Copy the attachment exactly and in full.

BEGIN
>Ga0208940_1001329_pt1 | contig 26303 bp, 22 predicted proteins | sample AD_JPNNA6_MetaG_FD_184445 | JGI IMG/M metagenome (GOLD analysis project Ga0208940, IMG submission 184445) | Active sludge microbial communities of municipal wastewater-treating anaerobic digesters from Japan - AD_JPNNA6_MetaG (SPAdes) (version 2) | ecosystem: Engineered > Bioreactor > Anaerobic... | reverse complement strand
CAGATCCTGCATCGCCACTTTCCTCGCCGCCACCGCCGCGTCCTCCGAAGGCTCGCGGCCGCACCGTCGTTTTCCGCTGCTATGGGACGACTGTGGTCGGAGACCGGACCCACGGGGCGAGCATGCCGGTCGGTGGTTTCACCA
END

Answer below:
>Ga0208940_1001329_pt1 | contig 26303 bp, 22 predicted proteins | sample AD_JPNNA6_MetaG_FD_184445 | JGI IMG/M metagenome (GOLD analysis project Ga0208940, IMG submission 184445) | Active sludge microbial communities of municipal wastewater-treating anaerobic digesters from Japan - AD_JPNNA6_MetaG (SPAdes) (version 2) | ecosystem: Engineered > Bioreactor > Anaerobic... | reverse complement strand
CAGATCCTGCATCGCCACTTTCCTCGCCGCCACCGCCGCGTCCTCCGAAGGCTCGCGGCCGCACCGTCGTTTTCCGCTGCTATGGGACGACTGTGGTCGGAGACCGGACCCACGGGGCGAGCATGCCGGTCGGTGGTTTCACCA